Webinars, Virtual Events and The Low Touch Future

Webinars, Virtual Events and The Low Touch Future
August 3, 2020

Online learnings, webinars and virtual events are not entirely new ideas. Its recent surge, however, was driven by organisations deploying continuity strategies to remain in touch with their audiences, minimise disruption to operations, and generally mitigate some of the impact of COVID-19 and the ensuing restrictions on travelling and gathering.


New challenges 

For organisations with largescale events and activities that had taken months, if not years of planning, moving these events online is a far more cost-effective option than cancelling them altogether or postponing indefinitely. Users liked the convenience of “attending” events from home and the cost and time savings of not needing to travel, while companies found that they could still get the desired meeting outcomes and upskill employees remotely.

As a result, online platform for personalized webinars and virtual event experiences, ON24, for example, saw the number of webinars hosted on its platform jump by more than 330 percent in March 2020, compared to March the previous year.

The massive and sudden adoption of virtual events also came with unique challenges. According to Julian Chow, Head of Digital at Archetype, who has organised many ASEAN-wide webinars in recent months, the biggest considerations are managing the choice of platform and the audience experience.

“People could be logging in from multiple browsers, devices and operating systems, which come with their own set of quirks, so hosts need to choose a robust and dynamic platform that caters to all of these,” Julian shares. “They should also perform multiple rounds of testing to ensure that all features work seamlessly.”  


Driving the new normal

Despite some of its setbacks, online events are fast becoming a significant part of the new normal, with technology providers upping the ante on the quality of their platforms and services.

Worldwide leader in networking, Cisco, recorded 14 billion minutes of meetings on its web conferencing platform Webex in March. This has spurred the company to expand Webex’s capabilities through improved cybersecurity and performance, unlimited usage, and free 90-day licenses to non-customers.

Most recently, the company took its annual global conference, Cisco LIVE! 2020 online through a combination of Webex, content microsite and social media live streaming. The event, which used to be held in San Diego, brought together over 500 people comprising Cisco executive leaders as well as partners, developers, customers and media from all over the world. Participants experienced virtual daily executive keynotes, on-demand content, private tracks, live polls, Q & A and interactive opportunities with experts.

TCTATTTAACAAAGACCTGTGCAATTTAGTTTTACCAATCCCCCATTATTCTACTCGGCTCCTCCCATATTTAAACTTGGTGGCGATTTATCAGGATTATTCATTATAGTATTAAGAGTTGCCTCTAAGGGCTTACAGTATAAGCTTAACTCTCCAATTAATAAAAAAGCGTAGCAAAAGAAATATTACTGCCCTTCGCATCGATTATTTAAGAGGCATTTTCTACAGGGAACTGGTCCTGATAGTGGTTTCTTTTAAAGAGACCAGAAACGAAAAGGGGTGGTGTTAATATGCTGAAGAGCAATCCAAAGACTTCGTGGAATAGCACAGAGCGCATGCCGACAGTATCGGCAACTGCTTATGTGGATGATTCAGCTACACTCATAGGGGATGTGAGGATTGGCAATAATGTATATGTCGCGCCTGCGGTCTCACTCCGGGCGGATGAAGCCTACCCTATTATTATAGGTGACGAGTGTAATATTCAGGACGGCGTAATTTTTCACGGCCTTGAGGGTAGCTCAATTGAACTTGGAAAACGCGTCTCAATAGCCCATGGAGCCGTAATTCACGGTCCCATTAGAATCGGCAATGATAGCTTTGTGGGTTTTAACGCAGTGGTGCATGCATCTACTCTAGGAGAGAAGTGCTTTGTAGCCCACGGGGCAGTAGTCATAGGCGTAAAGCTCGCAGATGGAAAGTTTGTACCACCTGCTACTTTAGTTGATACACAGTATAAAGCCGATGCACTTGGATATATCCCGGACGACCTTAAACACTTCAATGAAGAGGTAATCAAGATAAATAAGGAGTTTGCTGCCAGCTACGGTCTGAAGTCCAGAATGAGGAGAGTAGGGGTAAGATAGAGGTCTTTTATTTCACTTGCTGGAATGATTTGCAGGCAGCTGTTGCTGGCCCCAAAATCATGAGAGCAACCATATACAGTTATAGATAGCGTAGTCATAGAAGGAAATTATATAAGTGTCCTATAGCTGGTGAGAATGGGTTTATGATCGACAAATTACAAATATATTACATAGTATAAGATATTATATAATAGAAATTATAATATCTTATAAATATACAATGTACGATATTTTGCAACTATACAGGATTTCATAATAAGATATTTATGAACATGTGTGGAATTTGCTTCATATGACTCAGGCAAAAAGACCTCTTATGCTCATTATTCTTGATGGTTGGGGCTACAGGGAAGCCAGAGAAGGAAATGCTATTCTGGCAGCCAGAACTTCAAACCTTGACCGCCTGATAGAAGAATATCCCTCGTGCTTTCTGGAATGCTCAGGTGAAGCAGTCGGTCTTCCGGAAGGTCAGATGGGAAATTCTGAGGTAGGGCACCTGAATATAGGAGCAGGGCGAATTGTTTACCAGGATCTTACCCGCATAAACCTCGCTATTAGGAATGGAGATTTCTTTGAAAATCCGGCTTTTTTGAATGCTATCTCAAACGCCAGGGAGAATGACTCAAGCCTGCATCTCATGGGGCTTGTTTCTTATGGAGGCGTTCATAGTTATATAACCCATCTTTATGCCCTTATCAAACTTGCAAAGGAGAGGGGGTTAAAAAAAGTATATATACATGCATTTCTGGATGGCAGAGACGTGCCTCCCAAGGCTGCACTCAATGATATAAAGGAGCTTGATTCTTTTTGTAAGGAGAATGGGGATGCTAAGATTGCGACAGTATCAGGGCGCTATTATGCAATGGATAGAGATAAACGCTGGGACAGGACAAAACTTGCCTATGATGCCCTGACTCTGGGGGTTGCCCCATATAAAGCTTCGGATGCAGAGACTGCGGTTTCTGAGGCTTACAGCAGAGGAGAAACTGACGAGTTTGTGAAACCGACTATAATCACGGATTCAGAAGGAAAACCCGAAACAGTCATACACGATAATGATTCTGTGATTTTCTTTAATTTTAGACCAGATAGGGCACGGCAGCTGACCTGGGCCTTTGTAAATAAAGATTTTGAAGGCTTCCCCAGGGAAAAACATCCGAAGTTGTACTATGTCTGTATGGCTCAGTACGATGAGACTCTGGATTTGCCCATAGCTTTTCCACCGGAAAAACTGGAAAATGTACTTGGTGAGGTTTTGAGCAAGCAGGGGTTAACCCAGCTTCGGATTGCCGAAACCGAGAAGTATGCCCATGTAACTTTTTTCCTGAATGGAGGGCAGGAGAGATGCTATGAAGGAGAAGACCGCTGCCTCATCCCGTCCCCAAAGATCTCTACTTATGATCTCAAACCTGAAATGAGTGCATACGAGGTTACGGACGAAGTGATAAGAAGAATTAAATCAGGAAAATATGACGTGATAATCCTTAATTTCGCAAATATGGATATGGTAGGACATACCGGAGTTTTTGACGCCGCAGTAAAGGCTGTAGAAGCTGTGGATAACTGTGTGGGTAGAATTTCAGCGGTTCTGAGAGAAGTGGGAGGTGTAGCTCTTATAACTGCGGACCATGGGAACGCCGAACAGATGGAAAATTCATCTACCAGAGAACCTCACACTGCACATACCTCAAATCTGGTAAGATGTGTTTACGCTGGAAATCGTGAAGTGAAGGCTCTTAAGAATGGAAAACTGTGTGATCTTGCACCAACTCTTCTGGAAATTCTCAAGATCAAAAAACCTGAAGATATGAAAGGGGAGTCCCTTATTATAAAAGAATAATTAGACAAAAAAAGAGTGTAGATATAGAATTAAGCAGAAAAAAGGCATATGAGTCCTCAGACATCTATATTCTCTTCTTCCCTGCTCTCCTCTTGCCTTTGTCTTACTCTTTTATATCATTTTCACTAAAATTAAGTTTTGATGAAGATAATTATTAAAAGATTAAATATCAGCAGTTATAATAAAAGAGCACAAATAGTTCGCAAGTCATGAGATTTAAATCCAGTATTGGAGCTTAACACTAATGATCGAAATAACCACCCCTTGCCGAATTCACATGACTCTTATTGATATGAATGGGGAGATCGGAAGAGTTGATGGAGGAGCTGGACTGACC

Speaking on behalf of Cisco, Puneet Singh, ASEAN Head of Communications was encouraged by the response: “During Cisco LIVE! 2020, we also conducted an exclusive virtual media session for our global CEO Chuck Robbins from our global HQ in San Francisco, with over 40 journalists across APAC.

“There were a lot of coordination required; from inviting participants and securing their registration, to testing the platforms, and ensuring the quality of the content and discussion, all across three different time zones.”

Online events are also great opportunities to create new revenue streams, as experienced by the Asia Online Publishing Group (AOPG). The media house was one of the earliest to announce a webinar catered specifically for the MCO period. Its Tech Lockdown Webcast is a moderated daily live interview featuring some of the biggest tech and government leaders in Malaysia.

This helped increase its fans and followers, which then translated into other opportunities such as content partnerships, sales lead generation and co-hosting opportunities with some of the most recognised technology companies.

Journalist and AOPG’s Head of Production, Aron Raj, explains that the company had been conducting online interviews and seminars even before the pandemic started.

“When the MCO was announced, we felt it was the right time to put our experience in this segment to good use, while also helping businesses solve the challenges of working from home through using digital solutions,” he says.

Participation for AOPG’s webcasts during the MCO was much higher than before, with an audience mix ranging from university students to C-suite executives.

“By being one of the first media to launch our own webinar series, we were able to capitalise on the growing interest in webinars and establish us as a leader in this format early on,” Aron says, adding that the company was looking forward to developing more creative virtual media and methods to engage with the public in the future.